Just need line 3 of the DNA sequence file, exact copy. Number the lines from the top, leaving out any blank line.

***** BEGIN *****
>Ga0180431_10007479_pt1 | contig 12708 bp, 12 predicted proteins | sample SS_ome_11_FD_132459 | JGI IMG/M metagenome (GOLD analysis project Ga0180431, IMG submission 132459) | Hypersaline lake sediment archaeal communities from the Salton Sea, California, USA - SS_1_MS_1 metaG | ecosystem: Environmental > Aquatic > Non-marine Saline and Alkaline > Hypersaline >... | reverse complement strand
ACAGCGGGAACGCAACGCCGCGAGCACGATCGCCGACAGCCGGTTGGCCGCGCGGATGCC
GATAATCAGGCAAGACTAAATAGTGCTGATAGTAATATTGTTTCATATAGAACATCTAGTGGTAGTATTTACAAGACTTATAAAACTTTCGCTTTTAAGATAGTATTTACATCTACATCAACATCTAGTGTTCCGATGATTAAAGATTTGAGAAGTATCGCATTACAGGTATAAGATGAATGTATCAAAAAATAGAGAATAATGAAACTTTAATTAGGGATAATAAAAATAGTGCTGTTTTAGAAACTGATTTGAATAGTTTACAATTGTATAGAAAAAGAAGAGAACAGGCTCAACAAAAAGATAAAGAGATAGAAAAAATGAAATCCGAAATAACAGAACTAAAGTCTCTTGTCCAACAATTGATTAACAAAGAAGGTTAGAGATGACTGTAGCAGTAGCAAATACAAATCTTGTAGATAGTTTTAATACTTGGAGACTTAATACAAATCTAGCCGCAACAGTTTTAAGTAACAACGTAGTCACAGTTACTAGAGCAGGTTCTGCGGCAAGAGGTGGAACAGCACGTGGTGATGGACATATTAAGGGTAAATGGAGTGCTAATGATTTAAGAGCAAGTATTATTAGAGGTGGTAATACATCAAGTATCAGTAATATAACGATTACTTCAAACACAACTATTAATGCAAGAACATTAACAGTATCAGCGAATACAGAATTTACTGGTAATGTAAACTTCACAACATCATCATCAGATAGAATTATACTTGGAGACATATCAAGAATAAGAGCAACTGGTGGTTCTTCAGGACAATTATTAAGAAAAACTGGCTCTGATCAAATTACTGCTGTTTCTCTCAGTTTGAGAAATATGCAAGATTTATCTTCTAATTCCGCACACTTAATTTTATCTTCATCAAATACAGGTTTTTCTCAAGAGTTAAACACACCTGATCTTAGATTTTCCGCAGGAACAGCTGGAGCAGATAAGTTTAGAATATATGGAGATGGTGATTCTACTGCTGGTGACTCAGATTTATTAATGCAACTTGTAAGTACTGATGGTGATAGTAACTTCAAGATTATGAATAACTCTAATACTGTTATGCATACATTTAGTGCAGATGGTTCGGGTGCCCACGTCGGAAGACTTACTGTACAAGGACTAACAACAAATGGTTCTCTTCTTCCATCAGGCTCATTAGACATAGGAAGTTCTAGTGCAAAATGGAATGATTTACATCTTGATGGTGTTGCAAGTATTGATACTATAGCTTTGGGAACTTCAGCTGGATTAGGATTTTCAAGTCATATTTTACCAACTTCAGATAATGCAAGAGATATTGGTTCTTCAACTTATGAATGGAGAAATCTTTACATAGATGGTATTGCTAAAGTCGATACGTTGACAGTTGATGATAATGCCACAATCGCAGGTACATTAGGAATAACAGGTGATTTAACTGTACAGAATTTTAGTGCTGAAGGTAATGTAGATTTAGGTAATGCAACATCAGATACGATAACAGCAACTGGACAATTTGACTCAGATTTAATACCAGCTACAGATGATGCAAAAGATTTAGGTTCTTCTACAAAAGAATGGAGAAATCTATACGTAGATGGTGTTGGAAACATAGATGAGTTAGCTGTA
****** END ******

GATAATCAGGCAAGACTAAATAGTGCTGATAGTAATATTGTTTCATATAGAACATCTAGTGGTAGTATTTACAAGACTTATAAAACTTTCGCTTTTAAGATAGTATTTACATCTACATCAACATCTAGTGTTCCGATGATTAAAGATTTGAGAAGTATCGCATTACAGGTATAAGATGAATGTATCAAAAAATAGAGAATAATGAAACTTTAATTAGGGATAATAAAAATAGTGCTGTTTTAGAAACTGATTTGAATAGTTTACAATTGTATAGAAAAAGAAGAGAACAGGCTCAACAAAAAGATAAAGAGATAGAAAAAATGAAATCCGAAATAACAGAACTAAAGTCTCTTGTCCAACAATTGATTAACAAAGAAGGTTAGAGATGACTGTAGCAGTAGCAAATACAAATCTTGTAGATAGTTTTAATACTTGGAGACTTAATACAAATCTAGCCGCAACAGTTTTAAGTAACAACGTAGTCACAGTTACTAGAGCAGGTTCTGCGGCAAGAGGTGGAACAGCACGTGGTGATGGACATATTAAGGGTAAATGGAGTGCTAATGATTTAAGAGCAAGTATTATTAGAGGTGGTAATACATCAAGTATCAGTAATATAACGATTACTTCAAACACAACTATTAATGCAAGAACATTAACAGTATCAGCGAATACAGAATTTACTGGTAATGTAAACTTCACAACATCATCATCAGATAGAATTATACTTGGAGACATATCAAGAATAAGAGCAACTGGTGGTTCTTCAGGACAATTATTAAGAAAAACTGGCTCTGATCAAATTACTGCTGTTTCTCTCAGTTTGAGAAATATGCAAGATTTATCTTCTAATTCCGCACACTTAATTTTATCTTCATCAAATACAGGTTTTTCTCAAGAGTTAAACACACCTGATCTTAGATTTTCCGCAGGAACAGCTGGAGCAGATAAGTTTAGAATATATGGAGATGGTGATTCTACTGCTGGTGACTCAGATTTATTAATGCAACTTGTAAGTACTGATGGTGATAGTAACTTCAAGATTATGAATAACTCTAATACTGTTATGCATACATTTAGTGCAGATGGTTCGGGTGCCCACGTCGGAAGACTTACTGTACAAGGACTAACAACAAATGGTTCTCTTCTTCCATCAGGCTCATTAGACATAGGAAGTTCTAGTGCAAAATGGAATGATTTACATCTTGATGGTGTTGCAAGTATTGATACTATAGCTTTGGGAACTTCAGCTGGATTAGGATTTTCAAGTCATATTTTACCAACTTCAGATAATGCAAGAGATATTGGTTCTTCAACTTATGAATGGAGAAATCTTTACATAGATGGTATTGCTAAAGTCGATACGTTGACAGTTGATGATAATGCCACAATCGCAGGTACATTAGGAATAACAGGTGATTTAACTGTACAGAATTTTAGTGCTGAAGGTAATGTAGATTTAGGTAATGCAACATCAGATACGATAACAGCAACTGGACAATTTGACTCAGATTTAATACCAGCTACAGATGATGCAAAAGATTTAGGTTCTTCTACAAAAGAATGGAGAAATCTATACGTAGATGGTGTTGGAAACATAGATGAGTTAGCTGTA